Change Is The Only Constant In Today's Publishing Industry
Originally published on Thu December 27, 2012 7:40 pm
The publishing industry has been in flux for years. First chain stores, then Amazon, then e-books — many forces have combined to create dramatic change in the traditional publishing model.
Mike Shatzkin is the founder and CEO of the publishing industry consulting firm Idea Logical. He says one of the biggest changes happening in publishing right now is the planned merger of two of the biggest players in the field, Penguin and Random House — with whispers of further mergers to come.
Already, there's a lot of debate about what that kind of consolidation will mean for the industry. Shatzkin tells NPR's Audie Cornish that the size of the merged company will give it the clout — and the backlist — to create book sales anywhere it wants to. Even the corner drugstore might have a real bookstore — filled, of course, exclusively with Penguin and Random House titles, not just a rack of pulp paperbacks.
"Another way they might create additional distribution is through a subscription, e-book subscription service," he says. "Before Random and Penguin merged, no single publisher would have had enough of the most commercial titles to make something like that work. They might. So they may be able to create distribution channels that are extra, compared to what we have now, and proprietary, in that other publishers won't be able to get at them."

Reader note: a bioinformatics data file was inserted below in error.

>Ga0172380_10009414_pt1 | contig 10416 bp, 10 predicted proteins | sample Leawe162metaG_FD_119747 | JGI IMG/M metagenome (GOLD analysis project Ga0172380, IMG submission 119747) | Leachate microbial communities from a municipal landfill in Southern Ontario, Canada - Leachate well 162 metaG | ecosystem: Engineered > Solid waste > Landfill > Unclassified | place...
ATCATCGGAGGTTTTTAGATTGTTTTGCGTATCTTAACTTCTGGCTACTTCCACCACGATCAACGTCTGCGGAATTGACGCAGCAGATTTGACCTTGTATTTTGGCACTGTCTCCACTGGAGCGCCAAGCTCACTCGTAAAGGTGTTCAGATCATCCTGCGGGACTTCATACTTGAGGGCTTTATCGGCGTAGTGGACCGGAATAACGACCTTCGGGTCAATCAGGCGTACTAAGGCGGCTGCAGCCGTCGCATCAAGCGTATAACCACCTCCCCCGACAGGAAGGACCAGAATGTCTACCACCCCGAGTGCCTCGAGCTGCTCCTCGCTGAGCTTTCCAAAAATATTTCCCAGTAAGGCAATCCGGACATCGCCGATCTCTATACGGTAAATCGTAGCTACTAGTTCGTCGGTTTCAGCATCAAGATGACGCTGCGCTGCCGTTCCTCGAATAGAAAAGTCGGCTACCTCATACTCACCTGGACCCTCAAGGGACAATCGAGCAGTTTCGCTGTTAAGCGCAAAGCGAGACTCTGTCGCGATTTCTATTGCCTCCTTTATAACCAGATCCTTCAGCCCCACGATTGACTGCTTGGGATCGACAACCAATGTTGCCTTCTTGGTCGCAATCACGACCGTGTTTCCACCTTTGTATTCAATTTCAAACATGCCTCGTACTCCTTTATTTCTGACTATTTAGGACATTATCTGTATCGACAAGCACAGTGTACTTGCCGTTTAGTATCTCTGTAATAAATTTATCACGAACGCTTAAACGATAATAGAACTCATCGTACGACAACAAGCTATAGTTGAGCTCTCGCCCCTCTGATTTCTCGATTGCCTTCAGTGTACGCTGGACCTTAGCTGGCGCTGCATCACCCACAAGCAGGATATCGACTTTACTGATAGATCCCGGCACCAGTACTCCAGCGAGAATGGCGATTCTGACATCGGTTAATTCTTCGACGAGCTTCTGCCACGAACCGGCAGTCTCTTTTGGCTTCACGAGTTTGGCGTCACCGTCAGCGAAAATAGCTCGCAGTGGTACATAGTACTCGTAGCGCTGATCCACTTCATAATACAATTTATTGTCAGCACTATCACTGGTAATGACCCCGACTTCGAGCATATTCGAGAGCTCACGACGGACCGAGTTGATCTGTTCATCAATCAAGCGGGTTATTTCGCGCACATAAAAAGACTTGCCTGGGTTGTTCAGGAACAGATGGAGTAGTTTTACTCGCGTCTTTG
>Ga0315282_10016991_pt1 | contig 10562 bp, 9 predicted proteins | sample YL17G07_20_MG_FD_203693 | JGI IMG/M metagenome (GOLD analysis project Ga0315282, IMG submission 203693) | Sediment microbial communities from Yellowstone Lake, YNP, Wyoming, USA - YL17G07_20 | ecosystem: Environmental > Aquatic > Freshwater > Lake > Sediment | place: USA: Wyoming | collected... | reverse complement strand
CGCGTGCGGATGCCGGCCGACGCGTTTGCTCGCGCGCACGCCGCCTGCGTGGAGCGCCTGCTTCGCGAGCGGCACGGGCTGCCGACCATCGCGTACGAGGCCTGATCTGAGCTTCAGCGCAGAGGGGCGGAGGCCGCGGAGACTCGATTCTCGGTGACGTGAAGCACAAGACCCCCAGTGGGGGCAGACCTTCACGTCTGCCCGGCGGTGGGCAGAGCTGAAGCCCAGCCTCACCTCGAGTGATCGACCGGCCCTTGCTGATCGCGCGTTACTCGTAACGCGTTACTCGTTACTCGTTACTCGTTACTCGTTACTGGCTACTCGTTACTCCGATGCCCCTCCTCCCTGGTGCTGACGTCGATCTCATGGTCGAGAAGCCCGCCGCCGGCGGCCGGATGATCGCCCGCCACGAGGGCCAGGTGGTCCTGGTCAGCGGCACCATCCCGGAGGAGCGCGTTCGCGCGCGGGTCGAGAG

Digital platforms are another big trend right now — websites where authors can publish their work and connect with their readers. Shatzkin says children's publishers have been making good use of platforms. "For example, Scholastic, which has fabulous reach into schools, through teachers, is creating an e-book reading platform called Storia," he says.
Storia will be a complete environment, providing services for the purchase and reading of e-books and tools for parents and teachers to oversee their kids' reading. "So if a parent or teacher get a kid reading on Storia, you're not going to be able to get a book to that kid except through Storia. And Storia's not the only platform of its kind ... and what that means is that power transfers to the platform owner from the individual title or author."
But what about the readers who don't want to sign up with a platform to get their favorite authors? "I think we've already had that experience," Shatzkin says. "Twenty years ago, much more than today, there were people that chose their books from what Book-of-the-Month Club offered them. And Book-of-the-Month Club did not offer them books that were Literary Guild main selections, because they didn't have rights to them. And in fact, in a more subtle way, people shop from what's inside a bookstore. What's inside a bookstore is a small percentage of the total number of books available."
AUDIE CORNISH, HOST:
Now that we've heard about some current opportunities that e-books offer publishers, we're going to explore what's coming in the near future. We asked Mike Shatzkin to help us out with that. He's the founder and CEO of a publishing industry consulting company called Idea Logical. We begin by talking about one of the big looming stories in the business: the planned merger of publishers Penguin and Random House, which Shatzkin says is huge.
MIKE SHATZKIN: One publisher up till now could not essentially create a bookstore in a drugstore. They wouldn't have enough titles that mattered in order to be able to do that. But Random House and Penguin between them might. Another way they might create additional distribution is through a subscription, an e-book subscription service. Before Random and Penguin merged, no single publisher would have had enough of the most commercial titles to make something like that work. They might.